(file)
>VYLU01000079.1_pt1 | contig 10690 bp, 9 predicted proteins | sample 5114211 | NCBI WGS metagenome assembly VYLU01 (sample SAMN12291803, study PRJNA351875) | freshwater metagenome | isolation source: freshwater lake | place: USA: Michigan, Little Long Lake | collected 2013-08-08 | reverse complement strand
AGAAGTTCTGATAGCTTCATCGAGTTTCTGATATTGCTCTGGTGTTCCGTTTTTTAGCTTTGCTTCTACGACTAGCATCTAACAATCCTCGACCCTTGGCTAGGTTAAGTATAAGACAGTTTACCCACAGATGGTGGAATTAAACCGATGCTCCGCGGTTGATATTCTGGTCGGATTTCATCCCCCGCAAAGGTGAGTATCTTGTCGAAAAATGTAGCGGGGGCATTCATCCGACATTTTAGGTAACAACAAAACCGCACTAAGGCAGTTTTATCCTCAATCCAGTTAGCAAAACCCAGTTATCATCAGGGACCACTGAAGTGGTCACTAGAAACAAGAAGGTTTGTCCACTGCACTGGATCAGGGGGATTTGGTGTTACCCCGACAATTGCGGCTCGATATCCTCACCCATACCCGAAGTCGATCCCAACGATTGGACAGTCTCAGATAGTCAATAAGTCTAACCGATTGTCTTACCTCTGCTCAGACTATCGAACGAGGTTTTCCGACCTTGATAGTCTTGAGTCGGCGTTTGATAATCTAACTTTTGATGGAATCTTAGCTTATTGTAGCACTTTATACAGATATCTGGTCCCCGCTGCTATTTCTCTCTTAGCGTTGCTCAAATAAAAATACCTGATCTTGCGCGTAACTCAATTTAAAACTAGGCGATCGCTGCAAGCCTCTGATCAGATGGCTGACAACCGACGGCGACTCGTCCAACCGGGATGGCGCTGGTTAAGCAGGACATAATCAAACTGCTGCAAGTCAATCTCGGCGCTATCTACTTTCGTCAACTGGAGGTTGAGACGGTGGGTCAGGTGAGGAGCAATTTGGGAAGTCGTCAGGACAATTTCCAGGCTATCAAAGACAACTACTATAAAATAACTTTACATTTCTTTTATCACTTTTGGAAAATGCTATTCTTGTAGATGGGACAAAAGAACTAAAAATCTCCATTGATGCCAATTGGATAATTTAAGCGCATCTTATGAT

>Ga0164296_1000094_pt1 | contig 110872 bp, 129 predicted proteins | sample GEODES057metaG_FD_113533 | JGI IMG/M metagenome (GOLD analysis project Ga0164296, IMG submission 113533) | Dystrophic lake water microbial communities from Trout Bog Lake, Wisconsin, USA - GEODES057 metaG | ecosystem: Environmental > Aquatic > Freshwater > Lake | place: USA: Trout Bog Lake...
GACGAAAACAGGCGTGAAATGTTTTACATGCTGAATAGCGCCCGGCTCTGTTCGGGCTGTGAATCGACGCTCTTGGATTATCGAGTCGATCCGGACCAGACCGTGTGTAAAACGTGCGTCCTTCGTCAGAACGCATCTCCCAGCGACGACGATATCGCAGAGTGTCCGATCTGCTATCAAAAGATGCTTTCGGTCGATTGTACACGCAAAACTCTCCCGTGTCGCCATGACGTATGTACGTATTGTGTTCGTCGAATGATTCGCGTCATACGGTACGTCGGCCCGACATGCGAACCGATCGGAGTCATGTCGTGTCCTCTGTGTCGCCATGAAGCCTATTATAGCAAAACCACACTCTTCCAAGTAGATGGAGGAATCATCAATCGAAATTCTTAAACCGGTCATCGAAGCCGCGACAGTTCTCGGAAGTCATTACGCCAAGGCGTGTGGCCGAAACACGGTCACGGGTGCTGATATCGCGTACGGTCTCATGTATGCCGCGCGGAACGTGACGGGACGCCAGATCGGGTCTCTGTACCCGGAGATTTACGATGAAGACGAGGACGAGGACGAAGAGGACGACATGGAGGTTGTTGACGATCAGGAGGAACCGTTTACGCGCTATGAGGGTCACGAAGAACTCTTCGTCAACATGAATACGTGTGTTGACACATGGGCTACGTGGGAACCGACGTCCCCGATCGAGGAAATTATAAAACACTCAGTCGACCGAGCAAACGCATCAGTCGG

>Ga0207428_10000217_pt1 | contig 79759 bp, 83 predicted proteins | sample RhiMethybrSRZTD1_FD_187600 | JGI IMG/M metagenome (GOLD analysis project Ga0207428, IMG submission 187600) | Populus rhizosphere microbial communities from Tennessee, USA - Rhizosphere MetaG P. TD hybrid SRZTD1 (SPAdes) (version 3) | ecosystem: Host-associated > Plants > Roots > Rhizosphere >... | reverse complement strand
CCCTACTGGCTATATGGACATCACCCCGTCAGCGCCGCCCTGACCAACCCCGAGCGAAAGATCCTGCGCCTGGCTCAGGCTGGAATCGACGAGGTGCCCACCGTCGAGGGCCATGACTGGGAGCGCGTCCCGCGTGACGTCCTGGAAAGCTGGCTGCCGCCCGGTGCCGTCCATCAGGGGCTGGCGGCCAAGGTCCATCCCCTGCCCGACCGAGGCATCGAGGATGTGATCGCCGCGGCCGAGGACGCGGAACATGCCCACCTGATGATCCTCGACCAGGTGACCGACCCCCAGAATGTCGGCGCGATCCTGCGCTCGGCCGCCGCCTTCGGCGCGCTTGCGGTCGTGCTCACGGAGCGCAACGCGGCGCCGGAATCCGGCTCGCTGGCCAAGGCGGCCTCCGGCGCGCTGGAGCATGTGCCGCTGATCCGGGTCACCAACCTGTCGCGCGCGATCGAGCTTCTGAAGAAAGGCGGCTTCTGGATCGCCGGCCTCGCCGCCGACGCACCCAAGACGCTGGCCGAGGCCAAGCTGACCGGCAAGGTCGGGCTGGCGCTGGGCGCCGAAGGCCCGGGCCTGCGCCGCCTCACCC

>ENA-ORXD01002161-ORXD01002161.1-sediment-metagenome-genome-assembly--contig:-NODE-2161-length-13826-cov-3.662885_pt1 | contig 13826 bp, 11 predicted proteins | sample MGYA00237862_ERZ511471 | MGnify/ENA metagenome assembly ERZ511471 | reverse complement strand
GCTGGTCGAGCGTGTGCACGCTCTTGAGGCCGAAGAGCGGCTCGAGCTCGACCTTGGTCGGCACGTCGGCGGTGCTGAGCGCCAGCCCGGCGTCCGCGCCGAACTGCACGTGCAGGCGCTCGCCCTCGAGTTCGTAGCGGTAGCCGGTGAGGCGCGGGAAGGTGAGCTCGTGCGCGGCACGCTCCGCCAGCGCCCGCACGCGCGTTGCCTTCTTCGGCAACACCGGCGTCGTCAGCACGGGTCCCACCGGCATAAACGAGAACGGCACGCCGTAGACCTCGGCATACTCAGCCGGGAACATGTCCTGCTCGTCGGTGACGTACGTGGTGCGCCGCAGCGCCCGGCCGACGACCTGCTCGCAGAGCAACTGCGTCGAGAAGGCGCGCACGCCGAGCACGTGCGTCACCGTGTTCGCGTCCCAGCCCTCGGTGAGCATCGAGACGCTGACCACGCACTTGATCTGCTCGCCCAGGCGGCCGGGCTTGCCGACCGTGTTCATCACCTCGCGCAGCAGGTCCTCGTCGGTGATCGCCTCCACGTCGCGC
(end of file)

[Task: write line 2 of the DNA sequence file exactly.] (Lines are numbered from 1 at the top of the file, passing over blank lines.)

AGAAGTTCTGATAGCTTCATCGAGTTTCTGATATTGCTCTGGTGTTCCGTTTTTTAGCTTTGCTTCTACGACTAGCATCTAACAATCCTCGACCCTTGGCTAGGTTAAGTATAAGACAGTTTACCCACAGATGGTGGAATTAAACCGATGCTCCGCGGTTGATATTCTGGTCGGATTTCATCCCCCGCAAAGGTGAGTATCTTGTCGAAAAATGTAGCGGGGGCATTCATCCGACATTTTAGGTAACAACAAAACCGCACTAAGGCAGTTTTATCCTCAATCCAGTTAGCAAAACCCAGTTATCATCAGGGACCACTGAAGTGGTCACTAGAAACAAGAAGGTTTGTCCACTGCACTGGATCAGGGGGATTTGGTGTTACCCCGACAATTGCGGCTCGATATCCTCACCCATACCCGAAGTCGATCCCAACGATTGGACAGTCTCAGATAGTCAATAAGTCTAACCGATTGTCTTACCTCTGCTCAGACTATCGAACGAGGTTTTCCGACCTTGATAGTCTTGAGTCGGCGTTTGATAATCTAACTTTTGATGGAATCTTAGCTTATTGTAGCACTTTATACAGATATCTGGTCCCCGCTGCTATTTCTCTCTTAGCGTTGCTCAAATAAAAATACCTGATCTTGCGCGTAACTCAATTTAAAACTAGGCGATCGCTGCAAGCCTCTGATCAGATGGCTGACAACCGACGGCGACTCGTCCAACCGGGATGGCGCTGGTTAAGCAGGACATAATCAAACTGCTGCAAGTCAATCTCGGCGCTATCTACTTTCGTCAACTGGAGGTTGAGACGGTGGGTCAGGTGAGGAGCAATTTGGGAAGTCGTCAGGACAATTTCCAGGCTATCAAAGACAACTACTATAAAATAACTTTACATTTCTTTTATCACTTTTGGAAAATGCTATTCTTGTAGATGGGACAAAAGAACTAAAAATCTCCATTGATGCCAATTGGATAATTTAAGCGCATCTTATGAT